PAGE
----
In Indonesia, we can’t afford to do anything ourselves: It’s cheaper to buy a meal on the street than cook from scratch, to be driven by an ojek than to buy a car, to employ a maid than to spend the time cooking, cleaning and doing laundry.
In America, we can’t afford to have anything done for us. We get the control to do what we want, when we want, but we have to do everything ourselves.
The challenge is when we want a little of both.
To be honest, I can’t imagine having to do my laundry again. Having my clothes perfectly ironed and folded like the Gap, waiting for me in my bedroom each evening is a delight and I love my maid for it. But there is a lack of control with it all. Not knowing where anything is, how supplies are being used, and for god sakes, can we not eat rice tonight?!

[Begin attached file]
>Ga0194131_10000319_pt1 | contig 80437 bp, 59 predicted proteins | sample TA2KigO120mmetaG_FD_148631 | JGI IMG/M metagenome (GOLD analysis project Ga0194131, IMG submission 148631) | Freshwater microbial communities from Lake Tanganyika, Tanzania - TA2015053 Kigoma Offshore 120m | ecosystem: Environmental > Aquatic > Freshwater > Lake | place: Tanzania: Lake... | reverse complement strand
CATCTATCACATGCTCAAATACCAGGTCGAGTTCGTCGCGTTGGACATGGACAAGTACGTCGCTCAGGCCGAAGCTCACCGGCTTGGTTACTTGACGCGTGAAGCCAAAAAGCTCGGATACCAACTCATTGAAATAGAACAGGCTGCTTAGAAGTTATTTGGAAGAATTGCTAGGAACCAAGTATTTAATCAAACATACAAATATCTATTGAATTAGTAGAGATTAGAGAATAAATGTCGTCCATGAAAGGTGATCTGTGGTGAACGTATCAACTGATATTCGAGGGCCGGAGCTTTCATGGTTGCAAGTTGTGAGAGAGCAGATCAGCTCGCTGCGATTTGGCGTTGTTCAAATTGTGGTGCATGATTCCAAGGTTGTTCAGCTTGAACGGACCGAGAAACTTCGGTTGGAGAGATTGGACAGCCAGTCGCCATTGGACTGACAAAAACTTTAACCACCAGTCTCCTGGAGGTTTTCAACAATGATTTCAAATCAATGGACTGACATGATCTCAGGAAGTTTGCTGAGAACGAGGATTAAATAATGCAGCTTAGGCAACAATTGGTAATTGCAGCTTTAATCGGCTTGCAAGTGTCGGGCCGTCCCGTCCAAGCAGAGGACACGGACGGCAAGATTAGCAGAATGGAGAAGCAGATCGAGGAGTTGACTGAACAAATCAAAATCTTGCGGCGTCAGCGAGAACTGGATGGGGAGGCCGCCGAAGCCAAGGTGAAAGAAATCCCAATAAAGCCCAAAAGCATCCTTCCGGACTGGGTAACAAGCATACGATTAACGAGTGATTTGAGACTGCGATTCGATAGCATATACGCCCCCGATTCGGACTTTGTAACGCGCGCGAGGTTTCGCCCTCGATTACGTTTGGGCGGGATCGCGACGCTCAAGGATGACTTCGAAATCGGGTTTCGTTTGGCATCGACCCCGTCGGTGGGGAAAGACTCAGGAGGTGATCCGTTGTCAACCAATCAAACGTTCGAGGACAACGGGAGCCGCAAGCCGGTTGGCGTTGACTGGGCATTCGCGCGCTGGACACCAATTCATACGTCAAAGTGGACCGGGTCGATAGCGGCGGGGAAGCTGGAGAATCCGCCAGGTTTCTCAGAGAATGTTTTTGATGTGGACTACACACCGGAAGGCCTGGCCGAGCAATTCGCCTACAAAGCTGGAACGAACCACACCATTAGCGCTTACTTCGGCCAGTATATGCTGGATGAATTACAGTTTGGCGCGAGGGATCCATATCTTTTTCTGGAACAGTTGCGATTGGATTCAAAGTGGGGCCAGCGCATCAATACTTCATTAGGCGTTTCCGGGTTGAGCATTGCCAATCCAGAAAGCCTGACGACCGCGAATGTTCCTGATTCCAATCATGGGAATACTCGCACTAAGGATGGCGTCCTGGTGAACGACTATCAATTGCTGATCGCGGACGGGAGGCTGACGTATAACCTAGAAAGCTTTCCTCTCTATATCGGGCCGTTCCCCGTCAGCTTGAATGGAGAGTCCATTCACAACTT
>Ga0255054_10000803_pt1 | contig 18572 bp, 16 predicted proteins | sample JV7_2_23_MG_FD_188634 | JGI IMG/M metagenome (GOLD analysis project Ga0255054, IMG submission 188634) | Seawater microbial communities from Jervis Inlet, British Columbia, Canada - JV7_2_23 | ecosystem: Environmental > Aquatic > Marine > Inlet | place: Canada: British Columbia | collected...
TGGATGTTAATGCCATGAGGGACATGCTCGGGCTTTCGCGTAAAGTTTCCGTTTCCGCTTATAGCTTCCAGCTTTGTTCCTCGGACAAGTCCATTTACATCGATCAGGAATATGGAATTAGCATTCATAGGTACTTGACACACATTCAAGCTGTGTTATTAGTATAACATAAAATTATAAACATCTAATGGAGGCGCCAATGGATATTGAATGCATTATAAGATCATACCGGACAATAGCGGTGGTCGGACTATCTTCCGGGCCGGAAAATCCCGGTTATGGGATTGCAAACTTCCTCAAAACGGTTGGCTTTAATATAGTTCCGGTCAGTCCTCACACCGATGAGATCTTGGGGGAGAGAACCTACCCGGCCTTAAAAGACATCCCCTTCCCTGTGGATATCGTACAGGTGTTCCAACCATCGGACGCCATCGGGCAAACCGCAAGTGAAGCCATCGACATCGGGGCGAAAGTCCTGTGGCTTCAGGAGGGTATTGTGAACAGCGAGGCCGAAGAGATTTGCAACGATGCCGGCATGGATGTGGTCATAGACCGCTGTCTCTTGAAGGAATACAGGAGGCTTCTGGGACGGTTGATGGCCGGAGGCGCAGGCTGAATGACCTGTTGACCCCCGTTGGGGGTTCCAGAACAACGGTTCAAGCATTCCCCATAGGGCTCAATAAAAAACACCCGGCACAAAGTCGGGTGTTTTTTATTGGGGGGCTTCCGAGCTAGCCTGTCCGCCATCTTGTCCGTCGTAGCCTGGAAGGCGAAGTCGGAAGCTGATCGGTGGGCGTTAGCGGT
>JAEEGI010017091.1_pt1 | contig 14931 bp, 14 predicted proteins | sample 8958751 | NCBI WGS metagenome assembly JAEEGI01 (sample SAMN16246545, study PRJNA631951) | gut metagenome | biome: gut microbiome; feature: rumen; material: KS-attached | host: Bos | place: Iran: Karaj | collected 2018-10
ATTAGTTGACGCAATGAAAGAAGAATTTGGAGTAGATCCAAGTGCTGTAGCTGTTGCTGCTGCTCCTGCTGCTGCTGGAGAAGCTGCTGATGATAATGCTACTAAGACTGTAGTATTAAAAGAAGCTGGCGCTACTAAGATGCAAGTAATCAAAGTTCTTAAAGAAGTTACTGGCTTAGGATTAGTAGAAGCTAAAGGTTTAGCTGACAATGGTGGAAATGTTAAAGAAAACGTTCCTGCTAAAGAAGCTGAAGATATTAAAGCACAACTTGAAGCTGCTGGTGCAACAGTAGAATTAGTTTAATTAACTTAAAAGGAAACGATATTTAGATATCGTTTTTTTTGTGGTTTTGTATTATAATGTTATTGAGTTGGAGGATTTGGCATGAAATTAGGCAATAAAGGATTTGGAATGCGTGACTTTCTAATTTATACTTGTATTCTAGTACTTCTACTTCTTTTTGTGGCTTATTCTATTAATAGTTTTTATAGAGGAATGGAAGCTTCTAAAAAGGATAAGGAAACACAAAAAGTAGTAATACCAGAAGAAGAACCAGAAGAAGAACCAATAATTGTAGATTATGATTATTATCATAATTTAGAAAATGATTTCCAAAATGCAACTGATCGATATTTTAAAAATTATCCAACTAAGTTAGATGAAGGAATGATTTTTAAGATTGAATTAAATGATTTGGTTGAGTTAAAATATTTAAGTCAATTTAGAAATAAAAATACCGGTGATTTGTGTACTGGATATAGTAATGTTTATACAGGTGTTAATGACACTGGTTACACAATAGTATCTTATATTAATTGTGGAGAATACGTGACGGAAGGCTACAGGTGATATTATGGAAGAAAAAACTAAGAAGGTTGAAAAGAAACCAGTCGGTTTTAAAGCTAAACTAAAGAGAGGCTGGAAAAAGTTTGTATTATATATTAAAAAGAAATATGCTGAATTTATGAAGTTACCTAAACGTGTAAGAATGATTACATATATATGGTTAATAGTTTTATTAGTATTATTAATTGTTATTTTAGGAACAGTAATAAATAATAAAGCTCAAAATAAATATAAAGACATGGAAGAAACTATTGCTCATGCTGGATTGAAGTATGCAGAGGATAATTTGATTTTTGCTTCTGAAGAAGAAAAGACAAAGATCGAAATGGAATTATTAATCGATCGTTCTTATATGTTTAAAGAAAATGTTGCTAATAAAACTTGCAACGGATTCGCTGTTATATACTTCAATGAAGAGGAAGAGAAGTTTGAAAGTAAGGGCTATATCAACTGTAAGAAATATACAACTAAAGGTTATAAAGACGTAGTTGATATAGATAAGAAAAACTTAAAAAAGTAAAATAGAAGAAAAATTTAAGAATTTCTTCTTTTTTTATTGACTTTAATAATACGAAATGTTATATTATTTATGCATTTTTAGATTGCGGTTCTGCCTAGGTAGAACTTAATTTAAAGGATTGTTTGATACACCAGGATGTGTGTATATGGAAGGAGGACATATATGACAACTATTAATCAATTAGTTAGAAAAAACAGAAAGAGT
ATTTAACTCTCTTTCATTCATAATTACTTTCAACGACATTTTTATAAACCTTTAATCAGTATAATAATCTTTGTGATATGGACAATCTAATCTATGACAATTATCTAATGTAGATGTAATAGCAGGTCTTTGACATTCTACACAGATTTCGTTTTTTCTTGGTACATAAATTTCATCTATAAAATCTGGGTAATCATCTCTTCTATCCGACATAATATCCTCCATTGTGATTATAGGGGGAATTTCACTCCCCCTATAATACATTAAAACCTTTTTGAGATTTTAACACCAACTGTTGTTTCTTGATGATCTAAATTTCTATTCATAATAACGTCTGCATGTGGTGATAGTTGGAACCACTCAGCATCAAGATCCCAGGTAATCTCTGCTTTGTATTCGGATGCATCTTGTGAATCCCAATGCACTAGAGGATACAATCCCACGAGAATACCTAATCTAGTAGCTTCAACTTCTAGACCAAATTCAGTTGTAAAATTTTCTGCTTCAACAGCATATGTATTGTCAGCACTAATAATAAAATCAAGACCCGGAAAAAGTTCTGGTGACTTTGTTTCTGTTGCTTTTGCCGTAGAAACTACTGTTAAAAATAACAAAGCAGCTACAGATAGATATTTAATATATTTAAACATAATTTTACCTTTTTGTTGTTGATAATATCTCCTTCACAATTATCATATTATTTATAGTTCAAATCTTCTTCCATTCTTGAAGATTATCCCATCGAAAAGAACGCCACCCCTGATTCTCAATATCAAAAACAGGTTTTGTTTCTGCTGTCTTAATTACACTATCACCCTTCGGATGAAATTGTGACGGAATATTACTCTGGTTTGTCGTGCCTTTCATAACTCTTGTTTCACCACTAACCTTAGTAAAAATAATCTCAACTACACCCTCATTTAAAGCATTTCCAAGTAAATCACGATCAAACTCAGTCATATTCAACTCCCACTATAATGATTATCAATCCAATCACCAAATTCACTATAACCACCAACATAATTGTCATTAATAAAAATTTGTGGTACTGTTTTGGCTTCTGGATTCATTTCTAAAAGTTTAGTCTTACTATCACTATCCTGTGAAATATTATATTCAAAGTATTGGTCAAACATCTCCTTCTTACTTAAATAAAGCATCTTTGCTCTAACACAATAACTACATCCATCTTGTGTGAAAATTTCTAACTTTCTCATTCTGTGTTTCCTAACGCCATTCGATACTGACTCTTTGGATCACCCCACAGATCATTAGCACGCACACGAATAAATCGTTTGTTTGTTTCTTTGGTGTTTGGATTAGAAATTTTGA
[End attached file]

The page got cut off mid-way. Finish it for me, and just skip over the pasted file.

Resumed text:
It’s a compromise. One we are still grappling with. We miss having a car. We miss gardening. We miss walking down the street without the stares.
However, we don’t miss feeling rushed to get everything done. One of the benefits is that life slowed down just enough for us to catch our breath or to even notice.